Sleep EEG in young people with 22q11.2 deletion syndrome: a cross-sectional study of slow-waves, spindles and correlations with memory and neurodevelopmental symptoms

Nicholas Donnelly, Ullrich Bartsch, Hayley Moulding, Hugh M. Marston, Christopher B. Eaton, Jessica Hall, Jeremy Hall, Michael J Owen, Marianne B. M. van den Bree*, Matt W Jones*

*Corresponding author for this work

Research output: Contribution to journalArticle (Academic Journal)peer-review

7 Citations (Scopus)
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Abstract

Background Young people living with 22q11.2 Deletion Syndrome (22q11.2DS) are at increased risk of schizophrenia, intellectual disability, attention-deficit hyperactivity disorder (ADHD) and autism spectrum disorder (ASD). In common with these conditions, 22q11.2DS is also associated with sleep problems. We investigated whether abnormal sleep or sleep-dependent network activity in 22q11.2DS reflects convergent, early signatures of neural circuit disruption also evident in associated neurodevelopmental conditions.

Methods In a cross-sectional design, we recorded high-density sleep EEG in young people (6-20 years) with 22q11.2DS (n=28) and their unaffected siblings (n=17), quantifying associations between sleep architecture, EEG oscillations (spindles and slow waves) and psychiatric symptoms. We also measured performance on a memory task before and after sleep.

Results 22q11.2DS was associated with significant alterations in sleep architecture, including a greater proportion of N3 sleep and lower proportions of N1 and REM sleep than in siblings. During sleep, deletion carriers showed broadband increases in EEG power with increased slow-wave and spindle amplitudes, increased spindle frequency and density, and stronger coupling between spindles and slow-waves. Spindle and slow-wave amplitudes correlated positively with overnight memory in controls, but negatively in 22q11.2DS. Mediation analyses indicated that genotype effects on anxiety, ADHD and ASD were partially mediated by sleep EEG measures.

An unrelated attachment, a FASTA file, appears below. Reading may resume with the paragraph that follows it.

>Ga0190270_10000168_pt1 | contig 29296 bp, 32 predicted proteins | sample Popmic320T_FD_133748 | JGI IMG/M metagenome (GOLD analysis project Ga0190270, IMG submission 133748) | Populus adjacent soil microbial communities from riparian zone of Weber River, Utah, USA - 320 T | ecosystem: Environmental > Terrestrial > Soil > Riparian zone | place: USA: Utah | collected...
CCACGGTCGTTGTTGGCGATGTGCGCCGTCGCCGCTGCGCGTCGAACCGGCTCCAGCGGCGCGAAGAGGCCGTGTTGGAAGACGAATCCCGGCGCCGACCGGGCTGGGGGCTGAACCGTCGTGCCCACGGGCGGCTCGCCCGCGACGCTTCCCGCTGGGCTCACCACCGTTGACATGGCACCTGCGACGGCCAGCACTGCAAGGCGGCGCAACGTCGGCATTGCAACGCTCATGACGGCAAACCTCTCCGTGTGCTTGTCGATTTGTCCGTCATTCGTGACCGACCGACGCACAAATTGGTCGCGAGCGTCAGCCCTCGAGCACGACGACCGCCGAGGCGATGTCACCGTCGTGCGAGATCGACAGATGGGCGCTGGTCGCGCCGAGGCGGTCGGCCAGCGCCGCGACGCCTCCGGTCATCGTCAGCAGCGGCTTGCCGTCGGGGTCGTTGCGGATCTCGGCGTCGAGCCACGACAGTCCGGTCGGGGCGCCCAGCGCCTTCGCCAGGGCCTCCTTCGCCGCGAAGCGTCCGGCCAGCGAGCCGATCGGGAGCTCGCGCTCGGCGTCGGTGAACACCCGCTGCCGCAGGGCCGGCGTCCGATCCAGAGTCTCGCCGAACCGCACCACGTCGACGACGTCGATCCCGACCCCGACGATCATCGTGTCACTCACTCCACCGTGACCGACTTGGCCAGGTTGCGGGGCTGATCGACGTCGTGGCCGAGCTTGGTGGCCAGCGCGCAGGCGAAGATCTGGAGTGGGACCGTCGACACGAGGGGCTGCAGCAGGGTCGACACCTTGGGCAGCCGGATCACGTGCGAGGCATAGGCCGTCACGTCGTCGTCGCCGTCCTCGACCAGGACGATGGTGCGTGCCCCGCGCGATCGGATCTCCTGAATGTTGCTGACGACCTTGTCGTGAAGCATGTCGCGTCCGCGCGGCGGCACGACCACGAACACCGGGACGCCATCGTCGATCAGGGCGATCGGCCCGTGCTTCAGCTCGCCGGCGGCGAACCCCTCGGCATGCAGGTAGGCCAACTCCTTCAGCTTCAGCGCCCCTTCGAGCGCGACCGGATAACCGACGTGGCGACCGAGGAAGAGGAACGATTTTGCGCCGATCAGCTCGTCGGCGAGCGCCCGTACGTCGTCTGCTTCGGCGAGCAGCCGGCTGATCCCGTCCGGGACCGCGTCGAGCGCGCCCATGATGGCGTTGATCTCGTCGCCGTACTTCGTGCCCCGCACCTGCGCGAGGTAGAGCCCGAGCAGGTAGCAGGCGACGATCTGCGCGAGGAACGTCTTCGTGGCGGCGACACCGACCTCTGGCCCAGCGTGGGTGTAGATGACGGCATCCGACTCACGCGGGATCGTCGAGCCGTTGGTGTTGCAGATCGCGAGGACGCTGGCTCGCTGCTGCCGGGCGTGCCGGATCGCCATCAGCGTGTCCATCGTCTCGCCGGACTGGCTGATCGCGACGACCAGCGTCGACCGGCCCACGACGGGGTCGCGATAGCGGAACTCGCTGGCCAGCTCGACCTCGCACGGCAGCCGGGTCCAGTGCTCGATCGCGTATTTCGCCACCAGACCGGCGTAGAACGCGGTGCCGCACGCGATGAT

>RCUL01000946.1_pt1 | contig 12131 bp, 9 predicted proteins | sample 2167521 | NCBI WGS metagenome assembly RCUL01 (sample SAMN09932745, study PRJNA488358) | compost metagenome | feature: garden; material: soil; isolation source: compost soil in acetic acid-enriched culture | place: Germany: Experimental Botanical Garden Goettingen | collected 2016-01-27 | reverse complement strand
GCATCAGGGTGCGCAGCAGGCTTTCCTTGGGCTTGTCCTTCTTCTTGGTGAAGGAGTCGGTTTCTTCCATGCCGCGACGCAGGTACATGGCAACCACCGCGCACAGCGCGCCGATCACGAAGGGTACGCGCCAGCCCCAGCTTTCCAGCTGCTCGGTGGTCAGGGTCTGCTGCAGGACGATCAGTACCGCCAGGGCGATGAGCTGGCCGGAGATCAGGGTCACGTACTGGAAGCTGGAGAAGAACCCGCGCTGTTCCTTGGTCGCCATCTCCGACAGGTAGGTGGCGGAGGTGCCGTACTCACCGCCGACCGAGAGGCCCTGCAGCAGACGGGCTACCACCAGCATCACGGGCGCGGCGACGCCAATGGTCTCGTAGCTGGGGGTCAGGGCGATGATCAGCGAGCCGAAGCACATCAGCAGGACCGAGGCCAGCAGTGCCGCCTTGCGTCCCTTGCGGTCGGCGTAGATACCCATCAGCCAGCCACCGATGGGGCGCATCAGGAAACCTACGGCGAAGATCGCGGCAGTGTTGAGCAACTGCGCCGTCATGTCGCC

Conclusions This study provides a detailed description of sleep neurophysiology in 22q11.2DS, highlighting alterations in EEG signatures of sleep which have been previously linked to neurodevelopment, some of which were associated with psychiatric symptoms. Sleep EEG features may therefore reflect delayed or compromised neurodevelopmental processes in 22q11.2DS, which could inform our understanding of the neurobiology of this condition and be biomarkers for neuropsychiatric disorders.
Original languageEnglish
Article numbere75482
JournaleLife
Volume11
Early online date30 Aug 2022
DOIs
Publication statusPublished - 15 Sept 2022

Bibliographical note

Funding Information:
Funding: This research was funded by a Lilly Innovation Fellowship Award (UB), the National Institute of Mental Health (NIMH 5UO1MH101724; MvdB), a Wellcome Trust Institutional Strategic Support Fund (ISSF) award (MvdB), the Waterloo Foundation (918-1234; MvdB), the Baily Thomas Charitable Fund (2315/1; MvdB), MRC grant Intellectual Disability and Mental Health: Assessing Genomic Impact on Neurodevelopment (IMAGINE) (MR/L011166/1; JH, MvdB and MO), MRC grant Intellectual Disability and Mental Health: Assessing Genomic Impact on Neurodevelopment 2 (IMAGINE-2) (MR/T033045/1; MvdB, JH and MO); Wellcome Trust Strategic Award ‘Defining Endophenotypes From Integrated Neurosciences’ Wellcome Trust (100202/Z/12/Z MO, JH). NAD was supported by a National Institute for Health Research Academic Clinical Fellowship in Mental Health and MWJ by a Wellcome Trust Senior Research Fellowship in Basic Biomedical Science (202810/Z/16/Z). CE and HAM were supported by Medical Research Council Doctoral Training Grants (C.B.E. 1644194, H.A.M MR/K501347/1). HMM and UB were employed by Eli Lilly & Co during the study; HMM is currently an employee of Boehringer Ingelheim Pharma GmbH & Co KG. The views and opinions expressed are those of the author(s), and not necessarily those of the NHS, the NIHR or the Department of Health funders.

Publisher Copyright:
© Donnelly, Bartsch et al.

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